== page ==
Why is Chipotle Suddenly Charging For Side Tortillas?

I could take the cyclic bacterial outbreaks, but you’ve gone too far this time, Chipotle.

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case the majority of your day isn’t spent thinking about your next Chipotle order, it might be news to you that Chipotle is now charging consumers .25 cents for ordering a once free tortilla on the side of a burrito bowl. Obviously, 2020 is taking no prisoners.

Some Background

On average, Chipotle serves a shocking 750,000 customers a day, with some room for variance, across 2,677 locations. The franchise pulled in $4.864 billion in 2018 alone.

And one of the most popular orders of an already popular franchise is the burrito bowl. Now, a potential plus of the burrito bowl is that it’s less calorie intensive so a new brand of consumers looking for “healthy” fast food. And shaving off the tortilla saves the consumer 300 calories, right off the bat. If you’re on a diet but picking up at a fast food chain, this might be the way to go.

Of course, true Chipotlers (Chipotlees?) know other reasons to buy the bowl. Because up until 10/21/2020, the ever popular burrito bowl also came with a free tortilla on the side. And it’s common knowledge between Chipotle experts that the width and volume offered by burrito bowls allowed consumers to get slightly more bang for their buck than the tightly packed, ready made burrito. Therefore, by ordering the bowl and taking Chipotle up on their free tortilla on the side, consumers “gamed” the system and could fancy themselves up a slightly more robust burrito.

But, again, not anymore. Please take this decision back, Chipotle.

Just for some background clarification, let’s compare the burrito bowl to that of an actual burrito. There are some key differences, like calorie variance.

For instance, a burrito bowl sans the free tortilla clocks in at about 510 to 1250 calories, depending on the toppings. Add in the tortilla and that calories count gets an automatic 300 increase. In contrast, actual burritos hover between 1,000–1,500 calories, with variance, again, due to topping selections. Between both dishes, the ingredient most calorie heavy is the flour tortilla.

Since Chipotle themselves claims that the burrito bowl and the burrito cost the same (assuming the consumer is choosing the same meat and toppings between courses), it makes sense to opt for the option that offers more food, because we all like that.

So, why, Chipotle? Why make this update that nobody but, probably, Corporate Chipotle asked for?

I have to say that the news did come as surprising. While many companies have been hit to the point of bankruptcy due to the the Covid-19 pandemic, Chipotle’s stock has been mostly flying high:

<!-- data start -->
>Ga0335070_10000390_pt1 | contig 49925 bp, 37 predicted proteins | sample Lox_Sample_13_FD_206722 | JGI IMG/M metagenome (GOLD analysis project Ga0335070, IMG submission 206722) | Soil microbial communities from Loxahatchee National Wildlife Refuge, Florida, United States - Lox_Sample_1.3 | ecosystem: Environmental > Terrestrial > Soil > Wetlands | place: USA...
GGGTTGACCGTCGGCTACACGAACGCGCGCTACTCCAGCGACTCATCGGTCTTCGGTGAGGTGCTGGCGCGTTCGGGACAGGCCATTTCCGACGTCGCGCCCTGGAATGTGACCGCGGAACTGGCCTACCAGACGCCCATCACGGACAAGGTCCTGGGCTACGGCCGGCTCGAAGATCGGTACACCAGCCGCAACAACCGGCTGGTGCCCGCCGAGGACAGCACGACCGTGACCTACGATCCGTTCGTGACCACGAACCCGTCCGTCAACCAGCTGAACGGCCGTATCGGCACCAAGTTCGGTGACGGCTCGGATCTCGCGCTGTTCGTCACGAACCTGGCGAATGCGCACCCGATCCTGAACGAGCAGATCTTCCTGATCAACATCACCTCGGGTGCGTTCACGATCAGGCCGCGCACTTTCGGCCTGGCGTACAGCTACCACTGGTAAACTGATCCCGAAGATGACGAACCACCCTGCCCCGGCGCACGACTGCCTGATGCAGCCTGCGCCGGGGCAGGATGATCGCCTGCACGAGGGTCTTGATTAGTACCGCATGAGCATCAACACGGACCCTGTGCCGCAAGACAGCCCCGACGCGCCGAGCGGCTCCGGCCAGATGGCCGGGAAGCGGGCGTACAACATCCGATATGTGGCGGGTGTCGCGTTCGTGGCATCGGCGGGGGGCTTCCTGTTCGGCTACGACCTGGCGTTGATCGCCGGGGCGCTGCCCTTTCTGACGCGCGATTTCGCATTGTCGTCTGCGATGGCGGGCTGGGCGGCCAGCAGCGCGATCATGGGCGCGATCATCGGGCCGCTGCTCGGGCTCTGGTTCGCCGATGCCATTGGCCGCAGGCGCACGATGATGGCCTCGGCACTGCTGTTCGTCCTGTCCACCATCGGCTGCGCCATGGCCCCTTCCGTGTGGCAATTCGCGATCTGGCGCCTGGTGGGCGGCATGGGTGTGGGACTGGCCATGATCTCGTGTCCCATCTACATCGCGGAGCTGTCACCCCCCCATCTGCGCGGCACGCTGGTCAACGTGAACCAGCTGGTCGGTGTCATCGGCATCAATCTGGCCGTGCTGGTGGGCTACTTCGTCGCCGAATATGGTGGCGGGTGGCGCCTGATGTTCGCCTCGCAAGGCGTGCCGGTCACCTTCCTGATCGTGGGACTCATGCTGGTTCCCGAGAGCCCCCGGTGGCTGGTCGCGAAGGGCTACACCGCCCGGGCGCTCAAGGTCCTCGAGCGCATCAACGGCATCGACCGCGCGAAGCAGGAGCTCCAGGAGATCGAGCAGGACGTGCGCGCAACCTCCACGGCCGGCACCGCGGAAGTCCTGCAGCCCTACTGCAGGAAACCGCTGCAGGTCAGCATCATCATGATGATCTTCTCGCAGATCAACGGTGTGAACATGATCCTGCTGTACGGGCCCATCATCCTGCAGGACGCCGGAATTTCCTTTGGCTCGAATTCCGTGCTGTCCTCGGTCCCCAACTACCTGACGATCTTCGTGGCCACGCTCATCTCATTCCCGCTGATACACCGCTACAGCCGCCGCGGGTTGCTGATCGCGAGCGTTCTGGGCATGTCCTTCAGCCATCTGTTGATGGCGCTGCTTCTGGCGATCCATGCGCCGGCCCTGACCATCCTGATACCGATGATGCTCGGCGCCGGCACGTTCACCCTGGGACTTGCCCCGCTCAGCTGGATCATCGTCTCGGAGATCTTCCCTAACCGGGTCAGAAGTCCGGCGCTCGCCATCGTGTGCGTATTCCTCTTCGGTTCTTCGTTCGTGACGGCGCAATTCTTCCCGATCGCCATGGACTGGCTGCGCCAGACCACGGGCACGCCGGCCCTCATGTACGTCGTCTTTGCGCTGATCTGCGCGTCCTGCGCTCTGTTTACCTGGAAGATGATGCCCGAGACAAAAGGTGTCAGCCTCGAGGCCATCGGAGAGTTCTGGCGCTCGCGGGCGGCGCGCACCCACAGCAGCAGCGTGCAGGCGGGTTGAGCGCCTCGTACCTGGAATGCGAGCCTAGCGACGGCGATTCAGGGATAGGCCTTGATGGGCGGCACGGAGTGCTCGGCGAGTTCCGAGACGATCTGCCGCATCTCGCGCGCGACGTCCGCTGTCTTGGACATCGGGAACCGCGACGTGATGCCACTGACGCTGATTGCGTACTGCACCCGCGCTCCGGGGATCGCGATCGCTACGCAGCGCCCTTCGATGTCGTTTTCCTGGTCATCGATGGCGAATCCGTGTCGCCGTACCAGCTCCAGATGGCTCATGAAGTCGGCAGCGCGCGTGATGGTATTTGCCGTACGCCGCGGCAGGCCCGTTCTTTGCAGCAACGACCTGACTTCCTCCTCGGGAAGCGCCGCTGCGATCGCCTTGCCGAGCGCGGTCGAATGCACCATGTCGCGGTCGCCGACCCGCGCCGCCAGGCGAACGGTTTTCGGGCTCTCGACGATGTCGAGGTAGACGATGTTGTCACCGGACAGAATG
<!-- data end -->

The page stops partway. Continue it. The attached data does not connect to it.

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Still, the stock has some downsides. It’s very possible that Chipotle’s stock price is overinflated, as multiple Wall street Analysts have pointed out. Currently, with a slew of locations that each bring in, about, $250,000 in profit per year, Chipotle is considered an incredibly profitable brand, especially in contrast to other fast food franchises, like MacDonald’s, who’ve struggled to find a place with millennials and generation Z. Still, it may be at the tipping point: opening more locations, especially in the face of a pandemic and a crippled economy, is not a profitable move; Chipotle risks overselling itself.

So, is it possible that Chipotle is trying to increase profit at the expense of our free tortillas?

Totally.

I decided to do a (flawed) analysis of how much profit charging for tortillas could bring in.

So, let’s go back to the number of customers served across the number of Chipotle locations. An admittedly ethnographic study found that each Chipotle location serves, about, 610 customers per day. Of course, if you want, you can always take the number of franchise locations and divide it into the number of customers served at a single one to come up with your own calculation.

Analysis Roadblock Alert:

While I scoured multiple online databases and websites, like Quora, Statista, and Chipotle’s own annual/quarterly filings, I couldn’t find a clear breakdown of the most popular Chipotle orders by consumer.

So to continue this admittedly imperfect analysis, I’ll make have to a couple of assumptions with the clarification that all of these 3 scenarios have customers paying for the tortillas:

Let’s Dive In!

Case 1: Chipotle’s Dream Scenario

In this case, my underlying assumption is the following:

Everyone who enters a Chipotle each day orders a Burrito bowl with a side tortilla

This is the most fantastical scenario but, I’m guessing, if Chipotle Corporate decided to charge for the side tortillas, this outcome would be their corporate dream.

In this very optimistic case, we have about 610 customers each buying their bowls (prices vary based on ingredients) and then agreeing to pay for the side tortilla. For a single Chipotle location, this would add $152.5 dollars in daily profit. Now, let’s say these burrito bowl enthusiasts keep their habits up for every day of an entire year. 365 times $152.5 becomes a profit margin of $55,662.5 per store.